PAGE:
By: jim.kirlin

With Taylor’s redesigned 600 Series, maple’s tone profile has been rebooted to reveal a richer, warmer voice with more overall volume, sustain, and complexity. On top of that, each different body style features custom-calibrated bracing and wood thicknesses to emphasize its unique tonal strengths. Here are 5 reasons our two Grand Concert 600 Series models, the 612ce and 612ce 12-Fret, are worth checking out.

1. They have surprisingly powerful voices.

Despite being our smallest body style, voicing refinements have made these guitars louder and more potent — without the need to play hard. The Grand Concert’s smaller dimensions mean a smaller air chamber, which tends to place a natural emphasis on a slightly higher tonal register. But the voice can still be powerful. Think of the differences between a male and female singer: Imagine a vocal performance where, on one side of the stage you have a powerful male tenor or baritone singer; this is your larger body guitar. On the other side of the stage, you have a soprano or mezzo soprano female singer, also powerful and projecting, but in a different way; this is a Grand Concert. Both have vocal chords and appropriately matched lungs that enable them to sing with volume and projection. 

2. The warmth and complexity will also surprise you.

While our Grand Concerts have always responded well to a light touch, maple small-body guitars traditionally haven’t been known for producing a lot of warmth or sustain. These do. Players will still get the articulation, detail and focus they might expect from a small body, but with a level of midrange warmth and complexity that a small-body maple guitar wouldn’t normally produce.

3. Shorter scale length = a slinkier feel.

All Taylor Grand Concerts have a slightly shorter scale length of 24-7/8 inches compared to 25-½ inches on Taylor’s other full-size guitars. Scale length refers to the maximum vibrating length of an unfretted open string. This is generally measured as the distance between the guitar’s nut and saddle.  The shorter length of the string means that for any given set of strings tuned to concert pitch, there is slightly less tension. This translates to a slinkier hand feel, which makes it easier to form chords and bend strings. If you’re looking to reduce the stress on your fretting hand, the Grand Concert is a great option.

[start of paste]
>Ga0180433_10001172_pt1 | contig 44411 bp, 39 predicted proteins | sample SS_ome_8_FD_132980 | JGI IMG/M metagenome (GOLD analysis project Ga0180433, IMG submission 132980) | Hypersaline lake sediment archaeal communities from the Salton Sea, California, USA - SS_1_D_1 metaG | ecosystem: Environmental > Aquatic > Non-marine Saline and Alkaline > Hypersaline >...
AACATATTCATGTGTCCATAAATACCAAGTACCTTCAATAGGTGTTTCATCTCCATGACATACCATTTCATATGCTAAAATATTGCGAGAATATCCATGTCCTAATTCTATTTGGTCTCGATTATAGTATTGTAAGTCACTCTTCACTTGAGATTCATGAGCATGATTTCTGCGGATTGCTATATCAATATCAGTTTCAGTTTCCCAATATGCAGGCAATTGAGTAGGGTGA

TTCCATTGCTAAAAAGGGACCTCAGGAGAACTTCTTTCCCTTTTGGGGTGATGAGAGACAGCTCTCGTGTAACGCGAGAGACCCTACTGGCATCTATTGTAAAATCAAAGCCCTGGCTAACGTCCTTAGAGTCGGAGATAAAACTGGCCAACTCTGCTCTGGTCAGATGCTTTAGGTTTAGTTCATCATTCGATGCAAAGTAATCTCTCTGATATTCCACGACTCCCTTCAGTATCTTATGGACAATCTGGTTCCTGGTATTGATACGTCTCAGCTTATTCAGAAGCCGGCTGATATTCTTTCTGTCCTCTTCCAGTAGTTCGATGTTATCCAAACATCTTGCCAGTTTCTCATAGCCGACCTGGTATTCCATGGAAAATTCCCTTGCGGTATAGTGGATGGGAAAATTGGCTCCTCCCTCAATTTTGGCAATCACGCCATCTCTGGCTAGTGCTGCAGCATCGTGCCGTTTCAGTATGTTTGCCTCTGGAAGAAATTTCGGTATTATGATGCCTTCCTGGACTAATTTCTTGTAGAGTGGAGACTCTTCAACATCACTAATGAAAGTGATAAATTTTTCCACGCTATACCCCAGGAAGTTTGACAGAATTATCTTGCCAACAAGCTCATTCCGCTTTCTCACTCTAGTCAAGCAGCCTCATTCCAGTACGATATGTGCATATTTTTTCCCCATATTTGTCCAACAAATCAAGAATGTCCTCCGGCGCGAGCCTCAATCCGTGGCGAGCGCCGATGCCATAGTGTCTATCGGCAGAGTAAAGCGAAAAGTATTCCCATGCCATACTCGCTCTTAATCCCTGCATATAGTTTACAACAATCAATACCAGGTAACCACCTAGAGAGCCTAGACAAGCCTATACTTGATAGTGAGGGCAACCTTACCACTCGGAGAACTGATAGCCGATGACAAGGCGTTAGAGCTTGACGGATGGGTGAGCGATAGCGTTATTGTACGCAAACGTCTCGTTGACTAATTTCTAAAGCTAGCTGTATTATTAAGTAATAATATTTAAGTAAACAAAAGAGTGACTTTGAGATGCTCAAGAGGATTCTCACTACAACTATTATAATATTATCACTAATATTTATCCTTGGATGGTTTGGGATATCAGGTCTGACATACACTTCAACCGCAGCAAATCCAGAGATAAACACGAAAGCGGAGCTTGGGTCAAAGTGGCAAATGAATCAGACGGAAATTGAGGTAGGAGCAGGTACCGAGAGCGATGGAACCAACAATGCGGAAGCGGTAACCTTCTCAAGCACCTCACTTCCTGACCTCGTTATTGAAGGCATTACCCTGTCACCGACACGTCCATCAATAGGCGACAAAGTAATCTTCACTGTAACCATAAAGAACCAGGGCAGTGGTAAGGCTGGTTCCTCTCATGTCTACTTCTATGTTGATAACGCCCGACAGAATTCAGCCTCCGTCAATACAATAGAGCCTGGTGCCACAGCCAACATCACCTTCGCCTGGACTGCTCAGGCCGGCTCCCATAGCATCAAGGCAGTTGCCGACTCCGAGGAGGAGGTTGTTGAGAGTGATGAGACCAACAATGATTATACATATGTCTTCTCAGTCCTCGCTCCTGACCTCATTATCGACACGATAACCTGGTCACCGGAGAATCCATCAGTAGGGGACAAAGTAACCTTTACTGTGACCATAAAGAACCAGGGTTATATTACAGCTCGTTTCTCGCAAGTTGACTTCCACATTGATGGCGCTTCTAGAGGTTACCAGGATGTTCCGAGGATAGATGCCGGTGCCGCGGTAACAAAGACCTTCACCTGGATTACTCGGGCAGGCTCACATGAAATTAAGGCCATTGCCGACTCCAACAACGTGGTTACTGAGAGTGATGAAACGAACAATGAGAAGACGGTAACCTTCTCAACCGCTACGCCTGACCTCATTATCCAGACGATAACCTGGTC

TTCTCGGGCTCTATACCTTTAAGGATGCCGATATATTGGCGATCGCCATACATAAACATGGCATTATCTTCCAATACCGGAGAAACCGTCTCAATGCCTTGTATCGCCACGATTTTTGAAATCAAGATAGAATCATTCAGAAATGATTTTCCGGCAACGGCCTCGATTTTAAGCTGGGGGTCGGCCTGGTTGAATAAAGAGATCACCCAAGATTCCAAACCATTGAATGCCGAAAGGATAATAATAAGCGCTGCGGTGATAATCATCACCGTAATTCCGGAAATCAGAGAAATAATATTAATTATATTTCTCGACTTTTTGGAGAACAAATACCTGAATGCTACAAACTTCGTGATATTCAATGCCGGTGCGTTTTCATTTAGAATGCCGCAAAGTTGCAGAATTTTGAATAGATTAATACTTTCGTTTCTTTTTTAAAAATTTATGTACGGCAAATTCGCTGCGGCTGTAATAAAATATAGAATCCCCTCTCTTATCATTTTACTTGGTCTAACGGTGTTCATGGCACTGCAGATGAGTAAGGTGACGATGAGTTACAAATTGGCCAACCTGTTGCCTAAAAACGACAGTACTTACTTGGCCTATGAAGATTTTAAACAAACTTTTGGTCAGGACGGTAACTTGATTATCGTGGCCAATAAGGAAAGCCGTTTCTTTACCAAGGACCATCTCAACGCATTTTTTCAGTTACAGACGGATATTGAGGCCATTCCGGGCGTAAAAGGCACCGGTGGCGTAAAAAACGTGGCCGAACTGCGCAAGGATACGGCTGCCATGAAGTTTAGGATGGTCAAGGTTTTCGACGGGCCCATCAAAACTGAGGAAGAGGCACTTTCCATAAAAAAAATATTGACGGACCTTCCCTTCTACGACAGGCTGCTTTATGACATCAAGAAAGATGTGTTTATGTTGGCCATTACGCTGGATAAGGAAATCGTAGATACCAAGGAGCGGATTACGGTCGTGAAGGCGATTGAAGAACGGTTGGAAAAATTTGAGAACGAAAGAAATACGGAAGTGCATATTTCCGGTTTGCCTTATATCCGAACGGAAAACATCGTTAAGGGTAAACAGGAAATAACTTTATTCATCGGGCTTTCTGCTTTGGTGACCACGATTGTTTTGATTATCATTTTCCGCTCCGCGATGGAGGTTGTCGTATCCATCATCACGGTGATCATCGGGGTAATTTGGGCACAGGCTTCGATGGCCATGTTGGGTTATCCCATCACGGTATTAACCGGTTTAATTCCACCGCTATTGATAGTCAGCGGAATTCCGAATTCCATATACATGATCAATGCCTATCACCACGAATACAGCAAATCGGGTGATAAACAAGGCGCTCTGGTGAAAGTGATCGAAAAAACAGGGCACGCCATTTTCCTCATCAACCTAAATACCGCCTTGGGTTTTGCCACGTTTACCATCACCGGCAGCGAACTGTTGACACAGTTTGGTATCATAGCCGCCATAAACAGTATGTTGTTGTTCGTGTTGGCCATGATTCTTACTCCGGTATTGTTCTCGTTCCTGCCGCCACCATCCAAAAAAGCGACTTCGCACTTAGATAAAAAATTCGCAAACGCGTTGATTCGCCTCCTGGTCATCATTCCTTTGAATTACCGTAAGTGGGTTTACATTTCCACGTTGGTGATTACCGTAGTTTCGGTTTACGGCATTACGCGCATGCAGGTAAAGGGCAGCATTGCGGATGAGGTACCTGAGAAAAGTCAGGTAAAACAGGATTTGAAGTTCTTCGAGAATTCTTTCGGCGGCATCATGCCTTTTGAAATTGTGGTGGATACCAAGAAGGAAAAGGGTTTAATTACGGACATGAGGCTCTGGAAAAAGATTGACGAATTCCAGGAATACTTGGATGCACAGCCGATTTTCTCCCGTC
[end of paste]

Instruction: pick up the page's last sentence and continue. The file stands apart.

4. The 12-Fret and 14-Fret models sound slightly different.

The terms 12-fret and 14-fret refer to where the neck meets the body — either at the 12th or 14th fret. Another difference between the two designs is the location of the bridge. On the 12-fret model, the bridge is located closer to the center of the lower bout, while the bridge on the 14-fret is shifted slightly forward (closer to the soundhole). This contributes to a difference in tone. (Think of how the tone of a drum changes based on where you hit the head.) In general terms, the center of the lower bout is more flexible than the edges. This creates a bit of extra elasticity in the string. As a result, the 12-fret will respond with a slightly more mature and smooth midrange response. The 14-fret will accentuate the pristine clarity and shimmering overtones of the strings. Like people, these guitars are similar in many ways, but each has a unique outlook on life.

5. These guitars are really versatile.

These Grand Concerts can handle a broader array of playing styles than people might think a small-body guitar can. Plus, they combine the physical comforts of a smaller body with some of the tonal properties associated with a larger body. If you have a light to medium touch and want the slightly slinkier feel of a short-scale neck, try these guitars. They also fit a variety of playing applications. The tonal definition will give these guitars wonderful clarity in a mix with other instruments, while their warmth and complexity can also shine on their own for wonderfully expressive solo playing.